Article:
Literacy Ed professor wins research award

Michael Manderino
Michael Manderino

Michael Manderino, an assistant professor in the Department of Literacy Education in the NIU College of Education, is co-winner of the Student Outstanding Research Award from the Literacy Research Association (LRA).

Manderino accepted the award for his scholarly paper titled “Disciplinary Literacy in New Literacies Environments: Expanding the Intersections of Literate Practice for Adolescents.”

The award ceremony took place in November at the organization’s 61st annual conference, held in Jacksonville, Fla.

According to the LRA website, the Student Outstanding Research Award was established in 1985 in an attempt to encourage participation of students in LRA meetings and to honour excellent scholarship efforts.

To be considered for the award, students must submit their papers to the LRA following specific guidelines and criteria. Papers meeting standards are then reviewed anonymously by a board of members titled the Student Award Committee.

The committee reviews the papers based on the following categories: significance, rationale, methodology or theoretical soundness, presentation of results or concepts, quality of writing and whether the research moves the field of literacy forward.

The student research paper viewed as the most outstanding receives the award, after which a version of that student’s paper is then published in LRA’s Yearbook.

Manderino’s research topic stemmed from his interest in recognizing how history, multiple texts and literacy intersect. His initial encounter with the subject occurred while he was a high school history teacher. He also had been trained in using literacy strategies to teach history.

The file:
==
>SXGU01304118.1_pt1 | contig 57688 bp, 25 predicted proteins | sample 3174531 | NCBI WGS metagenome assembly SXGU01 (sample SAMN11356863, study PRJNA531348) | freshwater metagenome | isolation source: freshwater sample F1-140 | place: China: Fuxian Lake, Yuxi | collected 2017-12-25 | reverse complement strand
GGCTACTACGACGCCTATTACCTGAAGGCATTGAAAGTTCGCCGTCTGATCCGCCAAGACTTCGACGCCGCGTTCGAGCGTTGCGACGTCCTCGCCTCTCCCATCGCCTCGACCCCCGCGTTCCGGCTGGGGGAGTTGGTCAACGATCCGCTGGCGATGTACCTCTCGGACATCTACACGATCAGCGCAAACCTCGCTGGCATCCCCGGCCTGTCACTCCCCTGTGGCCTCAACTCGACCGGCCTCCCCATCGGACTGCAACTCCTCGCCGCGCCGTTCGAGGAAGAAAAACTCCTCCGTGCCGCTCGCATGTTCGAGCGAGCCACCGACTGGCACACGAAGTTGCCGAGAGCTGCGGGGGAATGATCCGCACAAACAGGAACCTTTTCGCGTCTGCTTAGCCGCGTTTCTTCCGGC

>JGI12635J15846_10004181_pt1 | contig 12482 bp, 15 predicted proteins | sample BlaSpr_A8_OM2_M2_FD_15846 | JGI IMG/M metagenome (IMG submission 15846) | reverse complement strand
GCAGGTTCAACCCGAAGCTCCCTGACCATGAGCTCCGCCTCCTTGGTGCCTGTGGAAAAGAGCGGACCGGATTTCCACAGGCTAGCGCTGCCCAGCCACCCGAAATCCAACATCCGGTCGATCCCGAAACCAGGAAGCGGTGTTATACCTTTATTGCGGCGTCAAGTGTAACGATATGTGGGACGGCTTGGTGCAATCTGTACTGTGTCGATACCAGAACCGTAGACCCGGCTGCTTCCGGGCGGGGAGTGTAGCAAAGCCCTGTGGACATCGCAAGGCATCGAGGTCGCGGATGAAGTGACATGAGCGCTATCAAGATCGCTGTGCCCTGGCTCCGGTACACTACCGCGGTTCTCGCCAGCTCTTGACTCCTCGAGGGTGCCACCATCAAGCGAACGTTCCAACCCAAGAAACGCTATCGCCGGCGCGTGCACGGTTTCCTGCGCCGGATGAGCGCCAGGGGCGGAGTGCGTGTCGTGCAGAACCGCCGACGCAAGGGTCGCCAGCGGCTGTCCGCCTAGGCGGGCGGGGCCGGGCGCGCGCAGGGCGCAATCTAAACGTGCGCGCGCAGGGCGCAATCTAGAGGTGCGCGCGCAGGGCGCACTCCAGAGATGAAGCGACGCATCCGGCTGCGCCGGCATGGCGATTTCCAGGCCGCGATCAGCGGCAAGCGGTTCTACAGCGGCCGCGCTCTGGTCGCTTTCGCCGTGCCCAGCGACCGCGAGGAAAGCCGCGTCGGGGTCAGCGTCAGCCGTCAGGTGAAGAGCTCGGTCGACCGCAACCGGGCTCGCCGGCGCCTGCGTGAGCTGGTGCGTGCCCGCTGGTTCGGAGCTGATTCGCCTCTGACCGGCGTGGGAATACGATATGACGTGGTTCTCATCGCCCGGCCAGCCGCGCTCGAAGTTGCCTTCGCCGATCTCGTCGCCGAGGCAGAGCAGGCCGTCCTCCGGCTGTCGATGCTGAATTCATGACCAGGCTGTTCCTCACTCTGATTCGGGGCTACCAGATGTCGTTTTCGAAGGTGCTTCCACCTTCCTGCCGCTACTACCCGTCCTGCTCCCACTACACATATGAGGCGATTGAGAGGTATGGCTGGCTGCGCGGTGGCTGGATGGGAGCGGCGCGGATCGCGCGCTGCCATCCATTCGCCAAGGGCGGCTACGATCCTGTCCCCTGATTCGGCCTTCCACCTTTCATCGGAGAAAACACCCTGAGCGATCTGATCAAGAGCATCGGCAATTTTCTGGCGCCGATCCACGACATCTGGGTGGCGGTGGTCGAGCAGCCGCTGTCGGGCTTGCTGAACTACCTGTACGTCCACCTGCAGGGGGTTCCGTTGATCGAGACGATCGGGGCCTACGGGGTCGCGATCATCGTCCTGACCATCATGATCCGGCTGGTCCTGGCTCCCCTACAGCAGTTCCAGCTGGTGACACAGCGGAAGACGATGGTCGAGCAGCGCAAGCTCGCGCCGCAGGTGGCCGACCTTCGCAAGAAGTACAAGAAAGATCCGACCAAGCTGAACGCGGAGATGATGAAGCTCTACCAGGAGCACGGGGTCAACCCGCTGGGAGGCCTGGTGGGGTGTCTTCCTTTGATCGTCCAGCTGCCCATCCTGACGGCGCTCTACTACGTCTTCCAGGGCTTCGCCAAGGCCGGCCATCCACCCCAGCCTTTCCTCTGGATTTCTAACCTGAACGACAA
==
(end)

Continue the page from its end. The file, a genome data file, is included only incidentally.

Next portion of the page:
Upon entering into the doctoral program at the University of Illinois at Chicago, Manderino researched his latest concentration: how literacy and learning in a discipline like history intersect with reading texts that are prevalent online. He found himself wanting to know more about students reading non-traditional texts such as audio, video and image, which became the starting point for conducting his research.

“I am very honored to be selected for the award,” Manderino said, “and am so grateful for the guidance I received from my dissertation committee at the University of Illinois at Chicago and the encouragement I received from my departmental colleagues here at NIU.”

“While Mike has only been at NIU a little over a semester, he has already made many valuable contributions in both teaching and research,” said Laurie Elish-Piper, interim chair of Literacy Education. “He is a rising star in the field, and we are thrilled to have him as a member of the Department of Literacy Education.”

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